The Chairman. Would they be received kindly by the white population in the islands?
Mr. Emerson. No, because of the fact that the natives themselves are in two camps, so to speak. There is an element there, making for righteousness and an element making for heathenism.
The Chairman. Is the latter spreading?
Mr. Emerson. Spreading? It is like an ulcer eating right into the vitals. And the court was the center of that influence.
The Chairman. The influence that tends to depravity?
Mr. Emerson. That tends to depravity. Not only Kalakaua with his opium franchises, but the Queen herself with her opium bill. And the best natives in the Legislature felt that she was willing to sell the lives of her people.
Senator Gray. Do you think there are two elements among the white people?
Mr. Emerson. Yes.
Senator Gray. One bends toward gain and the other is for virtue?
Mr. Emerson. Yes.
The Chairman. Which is the better element?
Mr. Emerson. I believe the element that makes for righteousness is represented by the Provisional Government; although I will say that every government gathers around it people who are worthy and some who are not worthy. But I believe the most worthy elements are there. I will say this: I can take up my annual report and read names, and you will hardly find a name on that list that has contributed to the missionary work----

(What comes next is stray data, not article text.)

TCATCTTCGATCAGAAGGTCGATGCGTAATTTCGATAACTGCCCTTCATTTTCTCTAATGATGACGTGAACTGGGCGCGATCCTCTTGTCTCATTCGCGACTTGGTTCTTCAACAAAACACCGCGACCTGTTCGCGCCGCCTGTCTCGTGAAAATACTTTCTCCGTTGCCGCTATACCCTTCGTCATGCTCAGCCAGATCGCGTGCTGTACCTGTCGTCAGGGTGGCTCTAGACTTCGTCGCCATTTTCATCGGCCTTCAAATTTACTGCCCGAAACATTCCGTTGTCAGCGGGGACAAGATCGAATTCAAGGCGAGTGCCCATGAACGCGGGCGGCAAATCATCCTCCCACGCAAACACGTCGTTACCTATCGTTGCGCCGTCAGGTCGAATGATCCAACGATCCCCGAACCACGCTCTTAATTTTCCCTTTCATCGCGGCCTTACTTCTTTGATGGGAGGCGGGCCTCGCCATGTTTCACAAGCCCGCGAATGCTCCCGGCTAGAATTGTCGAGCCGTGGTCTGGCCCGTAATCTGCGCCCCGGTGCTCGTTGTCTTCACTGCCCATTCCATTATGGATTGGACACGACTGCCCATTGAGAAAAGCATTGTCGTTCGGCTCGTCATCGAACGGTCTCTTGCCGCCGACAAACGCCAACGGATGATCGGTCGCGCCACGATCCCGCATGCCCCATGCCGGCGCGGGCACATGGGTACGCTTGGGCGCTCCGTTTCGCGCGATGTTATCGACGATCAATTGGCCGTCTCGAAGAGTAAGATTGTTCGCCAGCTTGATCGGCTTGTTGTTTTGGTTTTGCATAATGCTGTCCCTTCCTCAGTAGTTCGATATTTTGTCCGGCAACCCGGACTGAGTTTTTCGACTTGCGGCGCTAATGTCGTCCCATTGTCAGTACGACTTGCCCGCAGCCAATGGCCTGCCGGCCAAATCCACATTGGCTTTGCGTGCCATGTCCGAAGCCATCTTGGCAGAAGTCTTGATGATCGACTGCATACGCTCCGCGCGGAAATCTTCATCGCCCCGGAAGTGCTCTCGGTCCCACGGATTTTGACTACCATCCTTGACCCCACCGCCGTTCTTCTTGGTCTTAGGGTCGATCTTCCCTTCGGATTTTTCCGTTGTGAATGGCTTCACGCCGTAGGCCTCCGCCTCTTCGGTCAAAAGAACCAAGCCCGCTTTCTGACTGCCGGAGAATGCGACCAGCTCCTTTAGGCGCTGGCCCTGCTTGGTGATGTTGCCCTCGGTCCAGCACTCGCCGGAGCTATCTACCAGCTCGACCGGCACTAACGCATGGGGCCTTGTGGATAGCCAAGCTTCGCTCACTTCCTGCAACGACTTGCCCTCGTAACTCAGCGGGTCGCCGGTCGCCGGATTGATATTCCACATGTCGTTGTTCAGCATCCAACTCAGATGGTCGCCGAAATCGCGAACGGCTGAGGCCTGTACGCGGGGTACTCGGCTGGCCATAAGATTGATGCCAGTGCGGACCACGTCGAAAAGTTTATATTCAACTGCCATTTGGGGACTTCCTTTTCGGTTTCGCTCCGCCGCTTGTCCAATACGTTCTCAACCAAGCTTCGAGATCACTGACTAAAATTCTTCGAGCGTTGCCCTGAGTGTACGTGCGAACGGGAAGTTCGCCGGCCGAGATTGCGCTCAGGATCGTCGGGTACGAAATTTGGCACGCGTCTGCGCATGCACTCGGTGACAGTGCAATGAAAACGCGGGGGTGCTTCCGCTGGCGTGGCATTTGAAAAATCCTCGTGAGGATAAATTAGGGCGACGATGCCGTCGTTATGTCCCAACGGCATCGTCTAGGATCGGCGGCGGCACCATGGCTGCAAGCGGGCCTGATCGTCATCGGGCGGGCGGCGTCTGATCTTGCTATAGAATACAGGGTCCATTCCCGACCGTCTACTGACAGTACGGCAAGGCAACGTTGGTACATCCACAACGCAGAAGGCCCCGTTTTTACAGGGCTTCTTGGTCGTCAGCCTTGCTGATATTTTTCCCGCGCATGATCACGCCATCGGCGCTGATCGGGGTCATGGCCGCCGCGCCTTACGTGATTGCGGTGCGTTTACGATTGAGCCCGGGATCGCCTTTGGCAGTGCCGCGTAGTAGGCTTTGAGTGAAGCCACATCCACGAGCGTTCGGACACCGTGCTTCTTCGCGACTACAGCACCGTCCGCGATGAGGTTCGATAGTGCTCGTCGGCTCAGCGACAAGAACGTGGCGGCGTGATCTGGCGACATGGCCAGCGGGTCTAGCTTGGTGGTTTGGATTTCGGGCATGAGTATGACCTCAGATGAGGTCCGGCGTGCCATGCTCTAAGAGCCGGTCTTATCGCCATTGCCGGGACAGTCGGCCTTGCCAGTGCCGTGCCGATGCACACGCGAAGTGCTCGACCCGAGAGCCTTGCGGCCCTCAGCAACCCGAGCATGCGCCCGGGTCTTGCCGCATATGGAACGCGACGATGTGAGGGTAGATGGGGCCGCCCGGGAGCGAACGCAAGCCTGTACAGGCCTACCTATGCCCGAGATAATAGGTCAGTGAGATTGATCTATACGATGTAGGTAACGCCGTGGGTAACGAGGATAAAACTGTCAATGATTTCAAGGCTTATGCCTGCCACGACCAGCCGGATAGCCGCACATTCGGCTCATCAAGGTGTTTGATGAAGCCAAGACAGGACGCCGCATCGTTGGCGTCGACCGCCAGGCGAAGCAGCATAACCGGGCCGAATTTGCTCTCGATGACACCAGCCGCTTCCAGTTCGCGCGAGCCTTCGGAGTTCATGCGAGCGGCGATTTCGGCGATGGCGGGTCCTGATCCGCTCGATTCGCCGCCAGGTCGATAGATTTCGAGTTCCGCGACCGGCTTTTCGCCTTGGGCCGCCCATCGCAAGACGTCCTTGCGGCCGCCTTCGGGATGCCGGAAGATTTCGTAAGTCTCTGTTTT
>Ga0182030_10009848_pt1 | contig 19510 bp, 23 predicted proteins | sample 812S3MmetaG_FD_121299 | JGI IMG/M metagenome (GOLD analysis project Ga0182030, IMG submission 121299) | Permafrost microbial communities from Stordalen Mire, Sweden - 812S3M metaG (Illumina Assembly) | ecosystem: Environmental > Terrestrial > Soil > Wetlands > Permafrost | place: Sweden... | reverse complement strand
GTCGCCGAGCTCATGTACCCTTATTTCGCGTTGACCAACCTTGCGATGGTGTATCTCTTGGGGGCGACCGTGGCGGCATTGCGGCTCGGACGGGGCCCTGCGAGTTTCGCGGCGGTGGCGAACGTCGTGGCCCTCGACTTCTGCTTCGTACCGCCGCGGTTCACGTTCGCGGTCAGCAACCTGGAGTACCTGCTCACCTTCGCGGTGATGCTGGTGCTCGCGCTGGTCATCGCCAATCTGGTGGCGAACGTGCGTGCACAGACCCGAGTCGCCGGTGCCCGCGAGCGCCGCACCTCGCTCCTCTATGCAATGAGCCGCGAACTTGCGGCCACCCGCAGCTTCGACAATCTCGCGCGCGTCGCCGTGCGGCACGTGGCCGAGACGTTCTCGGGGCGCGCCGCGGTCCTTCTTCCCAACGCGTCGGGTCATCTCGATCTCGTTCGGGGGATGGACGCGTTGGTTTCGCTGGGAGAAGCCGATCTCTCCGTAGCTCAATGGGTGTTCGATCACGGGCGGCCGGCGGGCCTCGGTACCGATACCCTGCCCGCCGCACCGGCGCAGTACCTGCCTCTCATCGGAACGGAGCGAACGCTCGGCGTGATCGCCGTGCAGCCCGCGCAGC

The Chairman. You are speaking of the religious part of the subject?
Mr. Emerson. That indirectly shows the character of the man.
The Chairman. I am not speaking of that; I am speaking more particularly of the political aspect of the question. My questions are directed to that proposition. I understand that much the larger portion of the wealth of Hawaii is owned by white men, Europeans, Americans, and natives who are white, and that that class of people, if I understand you correctly, is in favor of making the Kanakas, the native population, all that can be made of them by moral, religious, and educational training?
Mr. Emerson. I think I can give you an instance. W. O. Smith is the attorney-general, one of the leading men in the Government. His brother has given $12,000 to establish a girl's school—impoverished himself—and his only sister is chief of that school. They had to dismiss the principal. They are giving their lives to the Hawaiians.
The Chairman. There were five Kamehamehas, representing in succession the political government of Hawaii.
Mr. Emerson. There was one, Lunalilo, who was connected with the Kamehameha dynasty. He makes the sixth.
The Chairman. There were five Kamehamehas and Lunalilo, who was of the royal descent?
Mr. Emerson. Not direct royal descent, but collateral.
The Chairman. From another family, and they constitute the six succeeding monarchs in Hawaii?
Mr. Emerson. Yes. And Kalakaua was the last.
The Chairman. And with Lunalilo expired the royal blood?
Mr. Emerson. Yes. And one remains, who is a drunkard, Kumerankea. He can never come to the throne.
The Chairman. During the reign of the Kamehamehas, commencing